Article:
Jeroen Temperman is associate professor of public international law at Erasmus University Rotterdam. He is also the editor-in-chief of Religion & Human Rights. His research is focused on freedom of religion or belief, the right to education, freedom of expression and extreme speech, religion–state relationships, and equality. His book Religious Hatred and International Law was published in 2015 by Cambridge University Press, as part of the Cambridge Studies in International and Comparative Law (prefaced by Heiner Bielefeldt, UN Special Rapporteur on freedom of religion or belief). Among other books, he has authored State–Religion Relationships and Human Rights Law (2010) and edited The Lautsi Papers: Multidisciplinary Reflections on Religious Symbols in the Public School Classroom (2012). Key publications further include articles published in Human Rights Quarterly, Oxford Journal on Law and Religion, Netherlands Quarterly on Human Rights, and Annuaire Droit et Religion. In 2014 he was awarded a Fulbright Scholarship, facilitating a visiting professorship at American University Washington College of Law.
Project: Regulatory Depoliticization
Alessandra Arcuri is Associate Professor at the Department of International and European Union Law, Erasmus School of Law. Dr. Arcuri has held prestigious positions in various international academic institutions, including the European University Institute (Jean Monnet Fellow), New York University (Hauser Global Research Fellow), Hamburg University (Marie Curie). Her research focuses on the global governance of risks and the intersection with the regime of international economic law and on the emergence of global technocracy. She has published extensively in the field of risk law, international economic law and law and economics. Dr. Arcuri is the coordinator of LL.M. Programme in International and European Public Law at the Erasmus School of Law. Besides teaching regularly at the Erasmus School of Law, she has taught courses in several universities, including at the Department of Law of the European University Institute (EUI), Florence, Italy, at the International Institute for Industrial Environmental Economics, Lund University, Sweden, at the African Universities in Lomè, Togo, at the Luiss Guido Carli University, Rome, and at the University of Siena, Italy. Dr. Arcuri holds a law degree from La Sapienza University, Rome (cum laude), an LL.M. from Utrecht University (Honourable mention) and a Ph.D. from the Erasmus School of Law (Governing the risks of ultra-hazardous activities: challenges for contemporary legal systems).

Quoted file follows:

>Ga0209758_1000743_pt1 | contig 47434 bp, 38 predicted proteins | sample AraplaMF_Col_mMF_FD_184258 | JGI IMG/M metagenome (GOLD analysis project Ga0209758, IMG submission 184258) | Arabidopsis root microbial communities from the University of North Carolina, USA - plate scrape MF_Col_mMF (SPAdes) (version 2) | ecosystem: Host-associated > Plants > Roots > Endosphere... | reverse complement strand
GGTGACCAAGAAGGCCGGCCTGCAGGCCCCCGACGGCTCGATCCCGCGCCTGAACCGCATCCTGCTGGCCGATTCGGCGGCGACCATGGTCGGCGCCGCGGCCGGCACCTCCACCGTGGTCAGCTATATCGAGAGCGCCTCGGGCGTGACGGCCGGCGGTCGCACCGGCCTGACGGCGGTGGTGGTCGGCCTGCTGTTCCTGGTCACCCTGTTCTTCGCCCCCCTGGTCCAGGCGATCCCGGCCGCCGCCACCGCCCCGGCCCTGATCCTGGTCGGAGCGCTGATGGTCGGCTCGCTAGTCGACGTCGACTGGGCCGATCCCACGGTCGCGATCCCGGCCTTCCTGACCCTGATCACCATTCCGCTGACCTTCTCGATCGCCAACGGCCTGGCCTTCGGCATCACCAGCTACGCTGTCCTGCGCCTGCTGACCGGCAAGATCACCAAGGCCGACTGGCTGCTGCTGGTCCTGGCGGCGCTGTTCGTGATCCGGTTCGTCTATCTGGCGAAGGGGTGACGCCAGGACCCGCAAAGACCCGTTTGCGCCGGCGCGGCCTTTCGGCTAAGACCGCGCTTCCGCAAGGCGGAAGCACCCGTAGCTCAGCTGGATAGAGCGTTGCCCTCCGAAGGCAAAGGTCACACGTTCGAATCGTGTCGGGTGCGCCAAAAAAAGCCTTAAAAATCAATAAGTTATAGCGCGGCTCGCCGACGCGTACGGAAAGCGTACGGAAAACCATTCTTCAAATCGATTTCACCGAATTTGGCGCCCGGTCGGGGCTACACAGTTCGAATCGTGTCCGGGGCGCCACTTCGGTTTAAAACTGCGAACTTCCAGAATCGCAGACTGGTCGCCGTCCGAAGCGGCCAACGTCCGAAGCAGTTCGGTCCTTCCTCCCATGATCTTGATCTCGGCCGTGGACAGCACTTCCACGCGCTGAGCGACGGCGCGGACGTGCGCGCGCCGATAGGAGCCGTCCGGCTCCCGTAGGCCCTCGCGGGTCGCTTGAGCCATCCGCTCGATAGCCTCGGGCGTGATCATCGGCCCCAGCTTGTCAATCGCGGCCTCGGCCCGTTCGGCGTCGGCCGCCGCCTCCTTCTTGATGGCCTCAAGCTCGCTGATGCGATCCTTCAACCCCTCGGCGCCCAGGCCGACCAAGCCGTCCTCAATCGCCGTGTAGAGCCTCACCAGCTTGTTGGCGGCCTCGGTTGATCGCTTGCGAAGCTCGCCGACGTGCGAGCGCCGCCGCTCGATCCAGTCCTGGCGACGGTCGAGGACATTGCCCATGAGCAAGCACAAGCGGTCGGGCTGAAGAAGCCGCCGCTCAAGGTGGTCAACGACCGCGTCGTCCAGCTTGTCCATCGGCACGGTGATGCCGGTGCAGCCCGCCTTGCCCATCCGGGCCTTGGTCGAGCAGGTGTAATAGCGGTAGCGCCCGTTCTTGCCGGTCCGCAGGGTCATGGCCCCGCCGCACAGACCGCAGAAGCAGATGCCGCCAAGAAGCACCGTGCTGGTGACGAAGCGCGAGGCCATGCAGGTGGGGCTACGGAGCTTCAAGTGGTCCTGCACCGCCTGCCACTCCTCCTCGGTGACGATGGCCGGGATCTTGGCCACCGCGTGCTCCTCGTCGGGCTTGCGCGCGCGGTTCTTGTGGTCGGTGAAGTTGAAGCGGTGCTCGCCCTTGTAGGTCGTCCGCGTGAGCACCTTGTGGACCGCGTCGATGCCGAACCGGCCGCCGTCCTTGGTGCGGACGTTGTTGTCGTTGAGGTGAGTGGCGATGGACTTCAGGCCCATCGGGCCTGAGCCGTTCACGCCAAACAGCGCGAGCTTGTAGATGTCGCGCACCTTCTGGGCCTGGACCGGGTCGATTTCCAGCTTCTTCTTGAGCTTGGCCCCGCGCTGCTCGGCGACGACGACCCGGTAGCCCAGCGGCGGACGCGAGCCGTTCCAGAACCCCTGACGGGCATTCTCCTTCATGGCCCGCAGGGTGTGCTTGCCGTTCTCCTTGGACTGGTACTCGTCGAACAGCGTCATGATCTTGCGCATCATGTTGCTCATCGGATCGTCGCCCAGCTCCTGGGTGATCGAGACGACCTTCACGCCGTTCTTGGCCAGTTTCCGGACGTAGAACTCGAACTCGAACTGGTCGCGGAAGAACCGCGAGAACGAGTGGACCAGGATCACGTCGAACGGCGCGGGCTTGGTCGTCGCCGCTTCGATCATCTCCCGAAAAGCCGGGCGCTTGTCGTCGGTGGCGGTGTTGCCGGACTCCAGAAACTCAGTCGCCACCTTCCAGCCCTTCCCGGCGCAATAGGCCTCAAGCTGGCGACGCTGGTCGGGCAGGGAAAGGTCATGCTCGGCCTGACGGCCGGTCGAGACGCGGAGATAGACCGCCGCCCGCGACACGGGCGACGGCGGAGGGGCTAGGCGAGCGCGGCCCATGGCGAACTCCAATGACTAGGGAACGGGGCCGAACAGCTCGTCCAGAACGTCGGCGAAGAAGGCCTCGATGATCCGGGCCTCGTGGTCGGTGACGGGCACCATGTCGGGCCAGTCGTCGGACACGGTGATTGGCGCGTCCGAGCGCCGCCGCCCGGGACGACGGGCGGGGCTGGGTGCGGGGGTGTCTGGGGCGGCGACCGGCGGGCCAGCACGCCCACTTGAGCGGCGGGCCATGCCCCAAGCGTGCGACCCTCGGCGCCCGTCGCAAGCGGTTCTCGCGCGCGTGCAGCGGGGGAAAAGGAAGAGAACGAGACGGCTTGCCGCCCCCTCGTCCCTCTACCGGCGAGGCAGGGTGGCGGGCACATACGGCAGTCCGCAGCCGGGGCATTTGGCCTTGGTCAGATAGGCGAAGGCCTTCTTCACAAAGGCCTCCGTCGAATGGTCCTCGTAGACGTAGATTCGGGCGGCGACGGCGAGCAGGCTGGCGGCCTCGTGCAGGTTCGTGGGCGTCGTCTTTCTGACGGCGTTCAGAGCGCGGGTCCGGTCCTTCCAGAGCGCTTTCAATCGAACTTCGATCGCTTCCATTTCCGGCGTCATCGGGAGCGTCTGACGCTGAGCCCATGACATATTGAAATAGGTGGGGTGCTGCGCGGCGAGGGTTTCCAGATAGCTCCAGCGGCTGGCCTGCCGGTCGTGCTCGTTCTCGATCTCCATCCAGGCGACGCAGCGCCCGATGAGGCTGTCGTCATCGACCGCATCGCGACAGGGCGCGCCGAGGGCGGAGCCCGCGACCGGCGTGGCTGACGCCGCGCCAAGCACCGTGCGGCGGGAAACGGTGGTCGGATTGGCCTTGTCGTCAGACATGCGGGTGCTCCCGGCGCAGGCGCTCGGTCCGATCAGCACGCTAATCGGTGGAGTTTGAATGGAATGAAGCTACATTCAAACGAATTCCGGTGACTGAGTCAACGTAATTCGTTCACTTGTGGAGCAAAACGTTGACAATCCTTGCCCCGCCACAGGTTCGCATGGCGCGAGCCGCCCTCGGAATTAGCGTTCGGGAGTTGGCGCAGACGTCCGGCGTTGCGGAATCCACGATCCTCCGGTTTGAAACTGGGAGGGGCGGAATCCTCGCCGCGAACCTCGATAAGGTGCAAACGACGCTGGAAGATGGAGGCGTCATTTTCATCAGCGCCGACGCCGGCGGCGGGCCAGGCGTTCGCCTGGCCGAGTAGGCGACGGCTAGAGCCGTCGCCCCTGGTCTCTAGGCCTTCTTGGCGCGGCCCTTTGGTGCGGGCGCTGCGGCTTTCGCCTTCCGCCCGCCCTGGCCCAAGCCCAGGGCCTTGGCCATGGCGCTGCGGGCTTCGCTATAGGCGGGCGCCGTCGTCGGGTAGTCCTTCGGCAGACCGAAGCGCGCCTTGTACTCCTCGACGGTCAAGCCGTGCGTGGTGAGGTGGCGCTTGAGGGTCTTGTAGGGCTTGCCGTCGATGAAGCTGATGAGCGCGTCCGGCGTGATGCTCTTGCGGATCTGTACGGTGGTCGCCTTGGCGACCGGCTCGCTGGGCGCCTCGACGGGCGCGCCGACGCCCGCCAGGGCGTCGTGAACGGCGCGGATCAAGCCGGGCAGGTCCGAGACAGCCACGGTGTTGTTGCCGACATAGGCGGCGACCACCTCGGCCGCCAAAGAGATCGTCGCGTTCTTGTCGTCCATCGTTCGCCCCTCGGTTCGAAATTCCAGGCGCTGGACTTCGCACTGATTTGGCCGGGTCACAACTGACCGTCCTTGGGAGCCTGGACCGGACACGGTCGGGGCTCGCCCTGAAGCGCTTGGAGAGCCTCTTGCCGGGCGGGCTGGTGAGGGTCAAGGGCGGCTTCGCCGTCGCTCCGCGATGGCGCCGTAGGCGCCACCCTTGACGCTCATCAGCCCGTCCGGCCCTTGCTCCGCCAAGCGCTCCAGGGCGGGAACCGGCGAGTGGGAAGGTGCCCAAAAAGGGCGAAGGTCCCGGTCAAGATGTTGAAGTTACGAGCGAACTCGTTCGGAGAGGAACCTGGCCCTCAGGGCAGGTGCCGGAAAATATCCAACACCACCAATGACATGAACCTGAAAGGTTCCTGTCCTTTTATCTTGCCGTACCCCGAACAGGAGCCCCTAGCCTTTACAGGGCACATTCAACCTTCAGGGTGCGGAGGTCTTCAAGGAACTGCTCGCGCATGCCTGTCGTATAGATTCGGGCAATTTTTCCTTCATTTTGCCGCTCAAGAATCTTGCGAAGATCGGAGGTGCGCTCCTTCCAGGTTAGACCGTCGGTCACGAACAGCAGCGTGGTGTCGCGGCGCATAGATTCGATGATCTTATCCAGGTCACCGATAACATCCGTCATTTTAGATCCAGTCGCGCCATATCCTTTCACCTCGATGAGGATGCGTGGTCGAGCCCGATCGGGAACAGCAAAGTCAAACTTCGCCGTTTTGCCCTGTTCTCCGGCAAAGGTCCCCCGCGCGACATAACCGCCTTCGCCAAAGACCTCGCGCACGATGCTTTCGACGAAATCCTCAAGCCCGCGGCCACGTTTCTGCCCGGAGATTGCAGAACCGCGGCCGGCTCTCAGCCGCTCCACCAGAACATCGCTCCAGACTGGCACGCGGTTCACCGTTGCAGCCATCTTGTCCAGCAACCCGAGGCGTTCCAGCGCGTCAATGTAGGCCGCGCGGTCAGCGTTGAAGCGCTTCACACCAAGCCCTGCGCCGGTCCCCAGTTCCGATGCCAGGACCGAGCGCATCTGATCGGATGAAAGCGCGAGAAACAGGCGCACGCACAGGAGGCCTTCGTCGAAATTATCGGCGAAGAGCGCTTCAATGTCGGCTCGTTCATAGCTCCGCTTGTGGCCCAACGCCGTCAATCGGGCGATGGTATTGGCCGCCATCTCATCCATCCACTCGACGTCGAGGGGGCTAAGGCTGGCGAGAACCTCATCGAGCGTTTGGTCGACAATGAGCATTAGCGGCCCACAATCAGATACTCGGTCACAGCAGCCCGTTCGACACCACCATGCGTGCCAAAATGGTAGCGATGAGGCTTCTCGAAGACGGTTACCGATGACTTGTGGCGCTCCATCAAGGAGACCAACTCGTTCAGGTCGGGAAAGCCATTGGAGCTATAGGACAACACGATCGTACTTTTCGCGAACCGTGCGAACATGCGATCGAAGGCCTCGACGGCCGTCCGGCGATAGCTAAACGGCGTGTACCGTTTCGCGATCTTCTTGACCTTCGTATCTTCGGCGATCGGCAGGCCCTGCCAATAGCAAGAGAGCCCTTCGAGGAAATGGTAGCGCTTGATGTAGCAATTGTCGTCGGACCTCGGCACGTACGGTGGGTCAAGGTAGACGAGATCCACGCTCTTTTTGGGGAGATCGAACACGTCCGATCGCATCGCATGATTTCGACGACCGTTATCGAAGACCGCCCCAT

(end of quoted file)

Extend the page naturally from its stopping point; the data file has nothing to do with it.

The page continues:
Project: Regulatory Depoliticization
Jiska Engelbert is a media and communication researcher who is interested in the discourse of politics and the politics of discourse. She earned her PhD from Aberystwyth University (UK) in 2009, which explores how the parliamentary ‘New’ Labour Party and its members together legitimized the party’s new political course (first publication in CADAAD). In 2010, she and Patrick McCurdy (U of Ottawa) researched how the British public service broadcaster, the BBC, discursively deals with tensions between journalistic principles and its increased ‘public value’ requirements (publications in Critical Discourse Studies, Media, War & Conflict, and Observatorio). In 2011, she participated in a project with Jacob Groshek (U of Melbourne) on mediated self-representation of populists in the United States and the Netherlands (publications forthcoming in New Media & Society and Wiley-Blackwell’s Handbook of Public Diplomacy).